The introduction of a flurry of bills calling for a carbon tax in the U.S. Congress is breathing some new life into a topic that has long been popular among economists but shunned by politicians.

In this edition of Columbia Energy Exchange , host Bill Loveless talks with Noah Kaufman , a Research Scholar at the Center on Global Energy Policy and economist specializing in carbon pricing, about this burst of activity on Capitol Hill and its implications for policymaking.
Update from Congress

Congress is back this week from its August recess.


  • Tues, Sept 10 - The Committee on Small Business Subcommittee on Rural Development, Agriculture, Trade, and Entrepreneurship will hold a hearing titled, Growing the Clean Energy Economy.”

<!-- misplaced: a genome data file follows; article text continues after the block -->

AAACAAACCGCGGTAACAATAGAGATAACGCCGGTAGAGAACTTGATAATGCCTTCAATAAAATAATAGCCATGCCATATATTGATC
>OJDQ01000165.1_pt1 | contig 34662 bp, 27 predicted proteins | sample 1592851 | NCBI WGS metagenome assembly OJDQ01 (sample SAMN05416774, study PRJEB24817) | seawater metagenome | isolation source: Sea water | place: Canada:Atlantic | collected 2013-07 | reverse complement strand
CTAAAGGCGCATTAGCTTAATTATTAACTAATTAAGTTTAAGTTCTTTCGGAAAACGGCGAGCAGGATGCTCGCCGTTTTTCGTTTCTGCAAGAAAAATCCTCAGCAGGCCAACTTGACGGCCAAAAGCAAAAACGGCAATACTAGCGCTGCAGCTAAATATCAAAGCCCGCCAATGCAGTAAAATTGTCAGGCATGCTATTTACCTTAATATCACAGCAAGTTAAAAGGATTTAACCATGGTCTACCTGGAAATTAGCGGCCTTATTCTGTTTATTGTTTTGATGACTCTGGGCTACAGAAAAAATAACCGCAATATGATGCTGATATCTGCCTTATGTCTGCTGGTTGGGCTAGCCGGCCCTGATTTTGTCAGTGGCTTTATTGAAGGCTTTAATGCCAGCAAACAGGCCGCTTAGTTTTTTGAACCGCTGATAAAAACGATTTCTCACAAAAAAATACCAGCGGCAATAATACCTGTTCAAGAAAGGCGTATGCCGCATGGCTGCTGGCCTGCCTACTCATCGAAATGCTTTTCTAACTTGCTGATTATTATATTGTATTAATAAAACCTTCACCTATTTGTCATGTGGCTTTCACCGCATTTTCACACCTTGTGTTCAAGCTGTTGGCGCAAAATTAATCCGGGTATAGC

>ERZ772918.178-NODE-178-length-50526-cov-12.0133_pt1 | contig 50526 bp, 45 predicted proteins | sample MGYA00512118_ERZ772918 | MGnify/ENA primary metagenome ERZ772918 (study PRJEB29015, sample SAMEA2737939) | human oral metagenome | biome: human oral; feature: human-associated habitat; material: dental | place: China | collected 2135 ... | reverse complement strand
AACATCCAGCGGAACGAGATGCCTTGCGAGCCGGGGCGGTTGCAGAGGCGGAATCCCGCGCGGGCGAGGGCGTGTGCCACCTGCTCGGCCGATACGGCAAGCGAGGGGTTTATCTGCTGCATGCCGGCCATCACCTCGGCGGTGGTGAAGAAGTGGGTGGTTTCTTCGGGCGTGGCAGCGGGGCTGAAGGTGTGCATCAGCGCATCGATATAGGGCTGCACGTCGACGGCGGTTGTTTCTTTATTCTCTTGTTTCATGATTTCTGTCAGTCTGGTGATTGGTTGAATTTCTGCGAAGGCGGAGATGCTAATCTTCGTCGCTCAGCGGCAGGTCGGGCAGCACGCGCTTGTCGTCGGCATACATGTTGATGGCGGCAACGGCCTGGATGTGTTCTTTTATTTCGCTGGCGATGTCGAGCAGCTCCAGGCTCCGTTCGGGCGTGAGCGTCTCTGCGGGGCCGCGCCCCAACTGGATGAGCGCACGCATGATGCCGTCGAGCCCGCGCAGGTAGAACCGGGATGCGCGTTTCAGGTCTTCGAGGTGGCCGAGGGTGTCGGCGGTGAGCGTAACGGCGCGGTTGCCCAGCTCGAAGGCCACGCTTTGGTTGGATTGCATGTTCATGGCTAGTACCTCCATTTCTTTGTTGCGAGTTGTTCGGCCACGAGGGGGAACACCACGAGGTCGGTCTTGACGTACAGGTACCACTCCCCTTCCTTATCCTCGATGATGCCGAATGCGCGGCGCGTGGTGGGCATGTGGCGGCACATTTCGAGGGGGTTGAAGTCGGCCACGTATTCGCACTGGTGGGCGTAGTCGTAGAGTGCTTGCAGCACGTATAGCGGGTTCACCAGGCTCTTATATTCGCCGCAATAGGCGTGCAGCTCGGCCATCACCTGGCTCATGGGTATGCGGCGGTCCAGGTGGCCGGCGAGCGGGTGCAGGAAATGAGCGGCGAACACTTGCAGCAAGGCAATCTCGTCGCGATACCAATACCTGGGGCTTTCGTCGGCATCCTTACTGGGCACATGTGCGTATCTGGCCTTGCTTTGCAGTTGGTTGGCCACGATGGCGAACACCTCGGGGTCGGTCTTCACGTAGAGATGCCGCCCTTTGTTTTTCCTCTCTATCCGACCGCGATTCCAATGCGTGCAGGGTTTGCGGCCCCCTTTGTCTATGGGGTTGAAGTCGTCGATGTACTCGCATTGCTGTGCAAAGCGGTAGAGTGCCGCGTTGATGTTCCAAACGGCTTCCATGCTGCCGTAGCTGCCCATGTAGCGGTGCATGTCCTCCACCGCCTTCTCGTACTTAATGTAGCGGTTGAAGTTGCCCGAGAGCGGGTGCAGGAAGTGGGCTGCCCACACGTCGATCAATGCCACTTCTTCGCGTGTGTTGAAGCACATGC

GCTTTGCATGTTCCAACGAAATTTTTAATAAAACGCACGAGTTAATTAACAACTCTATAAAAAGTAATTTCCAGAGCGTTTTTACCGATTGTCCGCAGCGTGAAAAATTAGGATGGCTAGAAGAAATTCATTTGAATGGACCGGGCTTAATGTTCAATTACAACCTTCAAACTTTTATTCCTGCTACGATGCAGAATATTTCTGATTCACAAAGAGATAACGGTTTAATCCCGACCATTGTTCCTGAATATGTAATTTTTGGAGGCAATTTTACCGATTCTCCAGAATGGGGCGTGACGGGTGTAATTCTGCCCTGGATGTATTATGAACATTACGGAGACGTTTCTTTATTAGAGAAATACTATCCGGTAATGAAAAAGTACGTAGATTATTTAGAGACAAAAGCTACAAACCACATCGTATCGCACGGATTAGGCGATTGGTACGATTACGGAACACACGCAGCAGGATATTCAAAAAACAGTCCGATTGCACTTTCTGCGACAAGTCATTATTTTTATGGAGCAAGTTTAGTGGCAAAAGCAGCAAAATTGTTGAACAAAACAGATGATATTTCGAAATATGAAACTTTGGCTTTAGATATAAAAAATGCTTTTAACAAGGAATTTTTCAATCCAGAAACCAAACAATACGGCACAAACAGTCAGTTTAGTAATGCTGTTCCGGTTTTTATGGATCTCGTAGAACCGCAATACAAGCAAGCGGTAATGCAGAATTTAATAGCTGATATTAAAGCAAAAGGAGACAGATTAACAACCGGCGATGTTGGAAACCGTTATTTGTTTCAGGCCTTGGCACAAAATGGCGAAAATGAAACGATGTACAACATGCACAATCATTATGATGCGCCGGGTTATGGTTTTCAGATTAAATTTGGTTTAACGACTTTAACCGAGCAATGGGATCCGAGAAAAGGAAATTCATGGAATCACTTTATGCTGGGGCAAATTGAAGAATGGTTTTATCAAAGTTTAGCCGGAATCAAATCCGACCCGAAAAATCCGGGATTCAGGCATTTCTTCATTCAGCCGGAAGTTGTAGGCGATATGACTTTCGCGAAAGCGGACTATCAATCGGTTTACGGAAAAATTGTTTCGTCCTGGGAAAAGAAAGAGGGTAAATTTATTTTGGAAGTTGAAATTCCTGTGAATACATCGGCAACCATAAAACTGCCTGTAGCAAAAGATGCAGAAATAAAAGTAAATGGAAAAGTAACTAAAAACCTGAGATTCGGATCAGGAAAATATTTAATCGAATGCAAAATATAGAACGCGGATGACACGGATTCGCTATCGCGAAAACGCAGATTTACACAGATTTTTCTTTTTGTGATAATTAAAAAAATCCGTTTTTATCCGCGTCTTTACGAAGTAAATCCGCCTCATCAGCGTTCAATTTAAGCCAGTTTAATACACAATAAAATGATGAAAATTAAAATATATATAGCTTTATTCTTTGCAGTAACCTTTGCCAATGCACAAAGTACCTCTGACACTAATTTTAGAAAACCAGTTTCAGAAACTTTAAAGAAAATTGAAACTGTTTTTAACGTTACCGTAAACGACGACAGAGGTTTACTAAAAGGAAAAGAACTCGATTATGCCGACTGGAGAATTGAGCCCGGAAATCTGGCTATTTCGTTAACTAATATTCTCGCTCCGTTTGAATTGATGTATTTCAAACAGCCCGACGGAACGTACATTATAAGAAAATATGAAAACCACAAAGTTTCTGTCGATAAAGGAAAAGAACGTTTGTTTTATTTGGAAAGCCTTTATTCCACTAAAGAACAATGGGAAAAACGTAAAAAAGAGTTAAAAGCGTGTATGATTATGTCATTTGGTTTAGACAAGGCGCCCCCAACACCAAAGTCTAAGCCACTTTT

Featured Events
This Week
  • When: Wed, September 11, 2:30-4:30 p.m.
  • Where: 366 Dirksen Senate Office Building

  • When: Thurs, September 12, 8:30 a.m.-1:15 p.m.
  • Where: Center for Strategic & International Studies, 1616 Rhode Island Avenue NW, Washington, D.C. 20036
  • When: Sun-Wed, September 15-18
  • Where: Palm Springs Convention Center, 277 N Avenida Caballeros, Palm Springs, CA 92262

  • When: Tues, September 24, 9:30 a.m.-12:30 p.m.
  • Where: 2168 Rayburn House Office Building

To see more upcoming energy events across the country, visit the OEP Events Calendar .